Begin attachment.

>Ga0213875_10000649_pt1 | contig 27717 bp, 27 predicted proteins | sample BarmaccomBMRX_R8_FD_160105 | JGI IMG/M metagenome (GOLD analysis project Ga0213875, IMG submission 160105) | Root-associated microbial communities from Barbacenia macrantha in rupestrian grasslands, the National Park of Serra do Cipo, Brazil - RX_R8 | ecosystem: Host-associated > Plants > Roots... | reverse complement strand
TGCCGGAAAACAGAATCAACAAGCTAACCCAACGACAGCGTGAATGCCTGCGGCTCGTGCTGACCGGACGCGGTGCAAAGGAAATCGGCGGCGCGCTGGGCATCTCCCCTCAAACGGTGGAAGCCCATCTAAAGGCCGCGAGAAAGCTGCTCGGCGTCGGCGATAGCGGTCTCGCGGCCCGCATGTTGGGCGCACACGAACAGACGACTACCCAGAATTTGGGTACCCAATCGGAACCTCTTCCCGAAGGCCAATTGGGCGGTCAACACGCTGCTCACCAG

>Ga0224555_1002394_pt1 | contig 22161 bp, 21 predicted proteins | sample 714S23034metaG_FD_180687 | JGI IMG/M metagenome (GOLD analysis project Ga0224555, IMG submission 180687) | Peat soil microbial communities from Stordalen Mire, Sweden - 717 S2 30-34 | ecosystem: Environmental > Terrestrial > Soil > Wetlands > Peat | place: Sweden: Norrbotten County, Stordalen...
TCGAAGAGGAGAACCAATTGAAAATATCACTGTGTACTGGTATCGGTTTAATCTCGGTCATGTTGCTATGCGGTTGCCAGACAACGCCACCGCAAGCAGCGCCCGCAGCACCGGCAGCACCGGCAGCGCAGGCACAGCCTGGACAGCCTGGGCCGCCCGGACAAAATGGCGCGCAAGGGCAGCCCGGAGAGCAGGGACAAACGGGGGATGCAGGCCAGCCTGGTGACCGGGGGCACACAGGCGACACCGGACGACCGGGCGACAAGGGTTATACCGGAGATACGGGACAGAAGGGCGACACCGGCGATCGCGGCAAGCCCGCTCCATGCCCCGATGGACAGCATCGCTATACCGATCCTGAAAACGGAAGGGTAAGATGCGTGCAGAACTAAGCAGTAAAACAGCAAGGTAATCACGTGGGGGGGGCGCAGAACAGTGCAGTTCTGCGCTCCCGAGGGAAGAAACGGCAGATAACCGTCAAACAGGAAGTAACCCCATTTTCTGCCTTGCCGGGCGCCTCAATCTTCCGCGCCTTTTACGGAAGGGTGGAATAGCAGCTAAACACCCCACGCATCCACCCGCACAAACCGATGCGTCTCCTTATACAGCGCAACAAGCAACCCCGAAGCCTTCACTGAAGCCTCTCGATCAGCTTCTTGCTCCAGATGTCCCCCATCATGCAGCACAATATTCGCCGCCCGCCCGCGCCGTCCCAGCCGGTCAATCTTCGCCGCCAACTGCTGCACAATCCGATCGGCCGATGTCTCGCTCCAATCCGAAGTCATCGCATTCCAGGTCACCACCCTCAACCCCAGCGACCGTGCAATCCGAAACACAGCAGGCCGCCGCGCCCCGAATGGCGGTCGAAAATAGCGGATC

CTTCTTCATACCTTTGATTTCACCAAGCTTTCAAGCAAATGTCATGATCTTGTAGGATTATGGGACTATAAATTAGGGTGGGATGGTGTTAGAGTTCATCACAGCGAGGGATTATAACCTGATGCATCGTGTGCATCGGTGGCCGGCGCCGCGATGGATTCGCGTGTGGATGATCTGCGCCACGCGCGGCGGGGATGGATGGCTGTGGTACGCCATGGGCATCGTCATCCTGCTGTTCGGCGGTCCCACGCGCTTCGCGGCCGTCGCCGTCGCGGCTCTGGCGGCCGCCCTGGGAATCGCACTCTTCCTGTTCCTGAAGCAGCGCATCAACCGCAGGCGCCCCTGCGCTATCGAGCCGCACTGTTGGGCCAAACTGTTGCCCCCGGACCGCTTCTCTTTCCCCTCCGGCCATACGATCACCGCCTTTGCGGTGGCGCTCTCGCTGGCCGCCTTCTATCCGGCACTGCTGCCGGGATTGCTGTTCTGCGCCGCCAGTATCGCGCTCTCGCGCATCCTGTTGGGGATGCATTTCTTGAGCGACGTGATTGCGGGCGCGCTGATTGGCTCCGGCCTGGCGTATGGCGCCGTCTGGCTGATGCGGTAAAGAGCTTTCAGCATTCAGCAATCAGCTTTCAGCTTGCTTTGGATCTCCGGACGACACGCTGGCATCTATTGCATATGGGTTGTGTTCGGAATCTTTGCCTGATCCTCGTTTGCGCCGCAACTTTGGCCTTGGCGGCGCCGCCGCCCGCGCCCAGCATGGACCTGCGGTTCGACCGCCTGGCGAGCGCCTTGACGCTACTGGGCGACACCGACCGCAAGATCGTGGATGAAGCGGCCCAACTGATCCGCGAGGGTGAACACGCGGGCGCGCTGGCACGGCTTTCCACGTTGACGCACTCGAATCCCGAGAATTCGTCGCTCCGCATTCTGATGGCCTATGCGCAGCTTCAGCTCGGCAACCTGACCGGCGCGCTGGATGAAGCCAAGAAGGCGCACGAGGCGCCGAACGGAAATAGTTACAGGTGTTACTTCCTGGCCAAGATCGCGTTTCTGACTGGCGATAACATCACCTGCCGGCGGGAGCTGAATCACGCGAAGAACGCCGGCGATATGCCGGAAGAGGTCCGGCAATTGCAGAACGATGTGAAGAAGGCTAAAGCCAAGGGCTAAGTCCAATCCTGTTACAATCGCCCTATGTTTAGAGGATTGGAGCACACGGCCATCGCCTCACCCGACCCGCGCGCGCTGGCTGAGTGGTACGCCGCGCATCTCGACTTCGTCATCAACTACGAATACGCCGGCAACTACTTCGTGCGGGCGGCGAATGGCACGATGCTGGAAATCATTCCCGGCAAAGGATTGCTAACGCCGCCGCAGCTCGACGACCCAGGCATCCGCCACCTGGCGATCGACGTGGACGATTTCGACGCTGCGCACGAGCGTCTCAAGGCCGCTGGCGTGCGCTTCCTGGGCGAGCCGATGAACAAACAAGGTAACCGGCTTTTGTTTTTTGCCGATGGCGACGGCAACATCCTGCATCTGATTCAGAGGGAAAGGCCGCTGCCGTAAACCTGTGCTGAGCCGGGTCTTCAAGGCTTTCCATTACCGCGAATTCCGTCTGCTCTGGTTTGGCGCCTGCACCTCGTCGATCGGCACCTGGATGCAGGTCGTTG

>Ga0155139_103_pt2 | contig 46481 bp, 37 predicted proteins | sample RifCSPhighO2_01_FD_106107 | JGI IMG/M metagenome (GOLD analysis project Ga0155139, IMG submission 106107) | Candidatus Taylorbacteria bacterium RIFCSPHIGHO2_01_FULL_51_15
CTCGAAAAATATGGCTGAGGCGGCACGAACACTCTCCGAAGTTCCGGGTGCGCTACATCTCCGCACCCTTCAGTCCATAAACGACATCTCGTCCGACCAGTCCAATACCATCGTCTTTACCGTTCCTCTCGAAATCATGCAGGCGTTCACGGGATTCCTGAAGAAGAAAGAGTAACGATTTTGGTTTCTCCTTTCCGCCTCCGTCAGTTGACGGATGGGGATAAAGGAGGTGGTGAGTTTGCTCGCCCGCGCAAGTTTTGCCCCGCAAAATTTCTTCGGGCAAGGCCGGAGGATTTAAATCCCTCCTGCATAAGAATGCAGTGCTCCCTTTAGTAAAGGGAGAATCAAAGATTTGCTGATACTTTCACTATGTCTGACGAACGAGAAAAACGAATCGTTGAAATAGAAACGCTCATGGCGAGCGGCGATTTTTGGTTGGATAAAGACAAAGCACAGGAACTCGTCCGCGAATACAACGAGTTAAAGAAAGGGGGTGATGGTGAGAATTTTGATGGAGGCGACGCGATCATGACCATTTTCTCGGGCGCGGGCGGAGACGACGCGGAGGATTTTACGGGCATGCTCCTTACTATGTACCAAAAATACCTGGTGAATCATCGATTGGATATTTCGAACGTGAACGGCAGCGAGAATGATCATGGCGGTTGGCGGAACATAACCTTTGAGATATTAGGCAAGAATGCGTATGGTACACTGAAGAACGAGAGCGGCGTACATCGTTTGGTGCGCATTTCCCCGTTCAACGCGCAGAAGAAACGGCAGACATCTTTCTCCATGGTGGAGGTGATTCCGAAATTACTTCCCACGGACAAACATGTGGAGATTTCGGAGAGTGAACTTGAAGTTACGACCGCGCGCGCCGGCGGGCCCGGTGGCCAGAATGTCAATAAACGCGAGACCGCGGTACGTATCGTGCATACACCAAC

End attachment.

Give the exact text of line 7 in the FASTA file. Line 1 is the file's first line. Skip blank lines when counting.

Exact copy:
CTCGAAAAATATGGCTGAGGCGGCACGAACACTCTCCGAAGTTCCGGGTGCGCTACATCTCCGCACCCTTCAGTCCATAAACGACATCTCGTCCGACCAGTCCAATACCATCGTCTTTACCGTTCCTCTCGAAATCATGCAGGCGTTCACGGGATTCCTGAAGAAGAAAGAGTAACGATTTTGGTTTCTCCTTTCCGCCTCCGTCAGTTGACGGATGGGGATAAAGGAGGTGGTGAGTTTGCTCGCCCGCGCAAGTTTTGCCCCGCAAAATTTCTTCGGGCAAGGCCGGAGGATTTAAATCCCTCCTGCATAAGAATGCAGTGCTCCCTTTAGTAAAGGGAGAATCAAAGATTTGCTGATACTTTCACTATGTCTGACGAACGAGAAAAACGAATCGTTGAAATAGAAACGCTCATGGCGAGCGGCGATTTTTGGTTGGATAAAGACAAAGCACAGGAACTCGTCCGCGAATACAACGAGTTAAAGAAAGGGGGTGATGGTGAGAATTTTGATGGAGGCGACGCGATCATGACCATTTTCTCGGGCGCGGGCGGAGACGACGCGGAGGATTTTACGGGCATGCTCCTTACTATGTACCAAAAATACCTGGTGAATCATCGATTGGATATTTCGAACGTGAACGGCAGCGAGAATGATCATGGCGGTTGGCGGAACATAACCTTTGAGATATTAGGCAAGAATGCGTATGGTACACTGAAGAACGAGAGCGGCGTACATCGTTTGGTGCGCATTTCCCCGTTCAACGCGCAGAAGAAACGGCAGACATCTTTCTCCATGGTGGAGGTGATTCCGAAATTACTTCCCACGGACAAACATGTGGAGATTTCGGAGAGTGAACTTGAAGTTACGACCGCGCGCGCCGGCGGGCCCGGTGGCCAGAATGTCAATAAACGCGAGACCGCGGTACGTATCGTGCATACACCAAC